The baby in Kentucky who was injured when dragged outside by the family dog is slowly improving, and his condition has been upgraded to critical.
Alexander James Smith, A.J. for short, was pulled from his bassinet, which makes more sense the original reports that he was removed from his crib, by the family dog, Dakota, at the family’s home in Jessamine County. The dog dragged him about 200 yards into the woods behind the house.
The baby suffered collapsed lungs, a fractured skull and broken ribs among other injuries. His father , Michael Smith, said the dog won’t be coming back to their home, but that he hoped it might be able to find a new one.
The dog is still under quarantine at the Jessamine County Save Center, which reports having received hundreds of calls have flooded the Jessamine County Save Center wanting to adopt the dog.
“I appreciate the concern and the outpouring of support, even from complete strangers,” Smith said. “It has been overwhelming and really comforting and helped us get through this difficult time.”
Posted by John Woestendiek July 28th, 2009 under Muttsblog, videos.
Tags: A.J., baby, condition, dakota, dragged, injured, jessaine county save center, jessamine county, kentucky, lexington, michael smith, news, serious, snatched, video, woods
A four-day-old child dragged out of his crib and into the yard by the family dog remained in critical condition yesterday at University of Kentucky Hospital in Lexington.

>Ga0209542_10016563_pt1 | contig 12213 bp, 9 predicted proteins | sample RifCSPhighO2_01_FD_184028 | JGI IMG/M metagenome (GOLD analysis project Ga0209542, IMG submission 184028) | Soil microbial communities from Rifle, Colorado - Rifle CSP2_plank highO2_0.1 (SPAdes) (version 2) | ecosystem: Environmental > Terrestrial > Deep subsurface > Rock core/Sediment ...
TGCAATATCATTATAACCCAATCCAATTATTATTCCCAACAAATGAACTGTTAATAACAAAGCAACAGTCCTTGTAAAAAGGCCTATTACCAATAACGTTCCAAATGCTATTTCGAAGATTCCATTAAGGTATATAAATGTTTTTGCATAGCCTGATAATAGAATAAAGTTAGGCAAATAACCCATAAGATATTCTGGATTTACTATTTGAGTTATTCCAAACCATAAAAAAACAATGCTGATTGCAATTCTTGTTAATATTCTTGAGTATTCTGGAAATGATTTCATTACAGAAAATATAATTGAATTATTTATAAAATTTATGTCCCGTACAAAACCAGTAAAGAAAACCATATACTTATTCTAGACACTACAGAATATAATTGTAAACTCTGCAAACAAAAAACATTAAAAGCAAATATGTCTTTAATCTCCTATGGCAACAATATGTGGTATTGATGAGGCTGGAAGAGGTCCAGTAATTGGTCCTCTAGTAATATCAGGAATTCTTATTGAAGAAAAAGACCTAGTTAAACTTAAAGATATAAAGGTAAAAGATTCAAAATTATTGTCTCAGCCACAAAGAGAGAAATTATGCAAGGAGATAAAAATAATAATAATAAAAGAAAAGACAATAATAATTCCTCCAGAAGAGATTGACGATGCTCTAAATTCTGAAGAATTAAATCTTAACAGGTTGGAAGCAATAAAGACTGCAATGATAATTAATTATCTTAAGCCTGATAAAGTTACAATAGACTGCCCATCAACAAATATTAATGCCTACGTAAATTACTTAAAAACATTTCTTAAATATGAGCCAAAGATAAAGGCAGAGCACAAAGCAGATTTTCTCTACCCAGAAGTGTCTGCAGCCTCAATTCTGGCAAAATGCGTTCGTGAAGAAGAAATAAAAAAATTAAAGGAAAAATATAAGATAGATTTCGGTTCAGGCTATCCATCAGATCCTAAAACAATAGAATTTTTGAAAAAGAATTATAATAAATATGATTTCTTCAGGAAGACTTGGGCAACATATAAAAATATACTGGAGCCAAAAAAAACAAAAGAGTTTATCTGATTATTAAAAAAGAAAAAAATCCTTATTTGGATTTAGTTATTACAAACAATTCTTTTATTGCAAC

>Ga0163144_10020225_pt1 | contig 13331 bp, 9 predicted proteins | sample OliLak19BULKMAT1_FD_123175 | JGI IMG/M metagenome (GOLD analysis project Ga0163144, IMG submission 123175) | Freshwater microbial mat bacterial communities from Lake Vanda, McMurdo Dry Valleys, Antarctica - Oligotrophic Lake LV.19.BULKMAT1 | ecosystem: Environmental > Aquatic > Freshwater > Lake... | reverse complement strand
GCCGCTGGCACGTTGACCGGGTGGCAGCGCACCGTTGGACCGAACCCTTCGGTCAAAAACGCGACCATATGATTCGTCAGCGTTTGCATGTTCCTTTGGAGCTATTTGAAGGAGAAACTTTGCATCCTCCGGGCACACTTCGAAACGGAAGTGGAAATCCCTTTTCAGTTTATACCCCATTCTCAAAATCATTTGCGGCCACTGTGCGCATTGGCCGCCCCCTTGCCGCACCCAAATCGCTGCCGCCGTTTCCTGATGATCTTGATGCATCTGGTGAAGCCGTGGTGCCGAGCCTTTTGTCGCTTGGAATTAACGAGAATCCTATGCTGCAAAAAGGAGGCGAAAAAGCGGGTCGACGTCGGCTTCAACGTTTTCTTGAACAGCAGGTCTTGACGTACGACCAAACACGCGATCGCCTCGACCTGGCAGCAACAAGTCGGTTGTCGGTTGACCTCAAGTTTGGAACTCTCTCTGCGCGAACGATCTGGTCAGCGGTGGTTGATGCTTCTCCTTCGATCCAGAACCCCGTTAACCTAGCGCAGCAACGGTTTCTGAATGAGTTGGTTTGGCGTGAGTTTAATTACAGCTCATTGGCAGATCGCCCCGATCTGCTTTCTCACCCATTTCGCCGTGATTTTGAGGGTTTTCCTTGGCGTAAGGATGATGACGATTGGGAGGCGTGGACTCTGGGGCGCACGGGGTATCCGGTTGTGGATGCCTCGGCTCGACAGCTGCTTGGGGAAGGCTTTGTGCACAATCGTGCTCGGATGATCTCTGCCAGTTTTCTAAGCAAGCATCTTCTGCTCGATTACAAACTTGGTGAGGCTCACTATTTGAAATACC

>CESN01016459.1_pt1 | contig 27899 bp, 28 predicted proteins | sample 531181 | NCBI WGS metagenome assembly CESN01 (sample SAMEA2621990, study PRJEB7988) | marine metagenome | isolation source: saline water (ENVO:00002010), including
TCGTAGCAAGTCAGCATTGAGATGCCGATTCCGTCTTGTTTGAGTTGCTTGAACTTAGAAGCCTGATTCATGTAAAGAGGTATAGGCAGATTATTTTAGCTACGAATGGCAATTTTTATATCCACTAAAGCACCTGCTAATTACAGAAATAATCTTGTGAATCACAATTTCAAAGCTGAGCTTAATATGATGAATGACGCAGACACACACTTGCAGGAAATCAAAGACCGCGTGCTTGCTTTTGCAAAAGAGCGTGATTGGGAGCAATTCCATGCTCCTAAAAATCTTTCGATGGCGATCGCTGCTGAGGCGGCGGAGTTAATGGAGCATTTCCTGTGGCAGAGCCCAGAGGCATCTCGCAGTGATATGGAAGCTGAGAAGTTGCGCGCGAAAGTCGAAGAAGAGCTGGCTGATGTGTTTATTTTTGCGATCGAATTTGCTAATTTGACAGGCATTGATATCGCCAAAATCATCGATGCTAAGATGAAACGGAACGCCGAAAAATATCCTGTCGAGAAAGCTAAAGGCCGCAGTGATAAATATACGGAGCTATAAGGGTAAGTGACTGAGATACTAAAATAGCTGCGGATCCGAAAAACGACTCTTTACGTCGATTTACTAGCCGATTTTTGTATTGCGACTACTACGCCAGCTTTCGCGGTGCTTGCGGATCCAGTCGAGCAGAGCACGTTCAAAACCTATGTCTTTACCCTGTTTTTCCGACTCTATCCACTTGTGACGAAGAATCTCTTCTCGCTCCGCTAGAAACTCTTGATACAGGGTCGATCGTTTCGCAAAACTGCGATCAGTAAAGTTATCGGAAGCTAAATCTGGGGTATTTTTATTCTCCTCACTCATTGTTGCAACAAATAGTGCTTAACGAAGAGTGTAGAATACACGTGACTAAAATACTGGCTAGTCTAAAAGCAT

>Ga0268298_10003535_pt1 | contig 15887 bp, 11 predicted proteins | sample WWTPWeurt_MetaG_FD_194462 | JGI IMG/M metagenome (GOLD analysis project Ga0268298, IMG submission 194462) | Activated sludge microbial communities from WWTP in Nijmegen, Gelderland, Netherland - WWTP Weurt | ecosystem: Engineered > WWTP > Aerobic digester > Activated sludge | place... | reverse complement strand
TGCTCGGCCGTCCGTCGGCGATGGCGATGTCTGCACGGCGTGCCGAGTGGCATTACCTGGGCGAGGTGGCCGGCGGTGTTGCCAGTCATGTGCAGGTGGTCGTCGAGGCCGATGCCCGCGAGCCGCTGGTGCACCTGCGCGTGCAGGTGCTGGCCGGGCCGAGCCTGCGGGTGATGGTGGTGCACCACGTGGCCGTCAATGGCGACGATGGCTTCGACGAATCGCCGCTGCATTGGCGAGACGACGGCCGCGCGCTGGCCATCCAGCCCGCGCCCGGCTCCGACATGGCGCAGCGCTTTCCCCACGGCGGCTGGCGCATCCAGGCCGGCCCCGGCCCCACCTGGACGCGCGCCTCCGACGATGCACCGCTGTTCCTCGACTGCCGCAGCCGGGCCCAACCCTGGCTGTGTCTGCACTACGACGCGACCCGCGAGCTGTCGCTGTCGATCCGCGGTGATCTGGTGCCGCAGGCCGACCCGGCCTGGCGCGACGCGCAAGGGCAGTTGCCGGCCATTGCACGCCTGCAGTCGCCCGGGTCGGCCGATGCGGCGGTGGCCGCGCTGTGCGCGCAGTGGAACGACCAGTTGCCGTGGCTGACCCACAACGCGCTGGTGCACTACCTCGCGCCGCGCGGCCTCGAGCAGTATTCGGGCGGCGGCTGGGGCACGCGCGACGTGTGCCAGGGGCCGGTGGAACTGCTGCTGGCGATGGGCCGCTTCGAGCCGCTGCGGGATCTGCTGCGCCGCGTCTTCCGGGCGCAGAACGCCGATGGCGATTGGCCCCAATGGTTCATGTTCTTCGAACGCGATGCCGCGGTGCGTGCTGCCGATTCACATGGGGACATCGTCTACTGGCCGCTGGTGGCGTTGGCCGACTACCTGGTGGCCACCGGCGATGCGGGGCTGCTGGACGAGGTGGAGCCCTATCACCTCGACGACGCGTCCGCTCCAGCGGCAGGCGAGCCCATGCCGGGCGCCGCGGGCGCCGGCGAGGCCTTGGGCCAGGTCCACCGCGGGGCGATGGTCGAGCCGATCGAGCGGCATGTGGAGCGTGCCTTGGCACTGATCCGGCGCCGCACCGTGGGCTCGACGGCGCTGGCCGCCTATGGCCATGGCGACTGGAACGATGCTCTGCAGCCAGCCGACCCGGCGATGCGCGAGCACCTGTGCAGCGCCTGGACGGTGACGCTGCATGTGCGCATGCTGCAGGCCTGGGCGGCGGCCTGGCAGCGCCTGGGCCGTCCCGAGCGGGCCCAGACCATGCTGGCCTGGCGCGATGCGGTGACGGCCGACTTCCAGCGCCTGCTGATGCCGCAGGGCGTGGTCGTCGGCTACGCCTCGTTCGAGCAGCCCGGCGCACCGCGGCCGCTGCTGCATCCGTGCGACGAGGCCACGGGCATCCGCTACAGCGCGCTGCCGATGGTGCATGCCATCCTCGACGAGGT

Michael Smith and his wife Chrissie say when they checked on their baby Monday afternoon, he was not in his crib.
Smith told the Associated Press he headed to the family’s wooded, two-acre backyard, knowing that Dakota, a mixed breed described as a “Native American Indian Dog,” had a reputation for stealing household items and depositing them there.
Smith said when he found the dog, it was treating the baby, named Alexander James Smith, as a puppy and wasn’t being vicious.
Despite that, the infant suffered two collapsed lungs, a skull fracture, broken ribs and cuts and bruises.
Jessamine County chief deputy sheriff Allen Peel said no charges had been filed, but the case remains under investigation. He said he expects the dog, named Dakota, to be destroyed by animal control, which took him into custody Monday.
Smith said the 4-year-old was one of three dogs the family had owned since they were puppies and he had no history of aggression or problems with Smith’s two other children from a previous marriage.
Posted by John Woestendiek July 22nd, 2009 under Muttsblog, videos.
Tags: american indian dog, baby, critical, dakota, dog, dragged, infant, injuries, jessamine, kentucky, lexington, mixed breed, news ohmidog!, outside, pets, video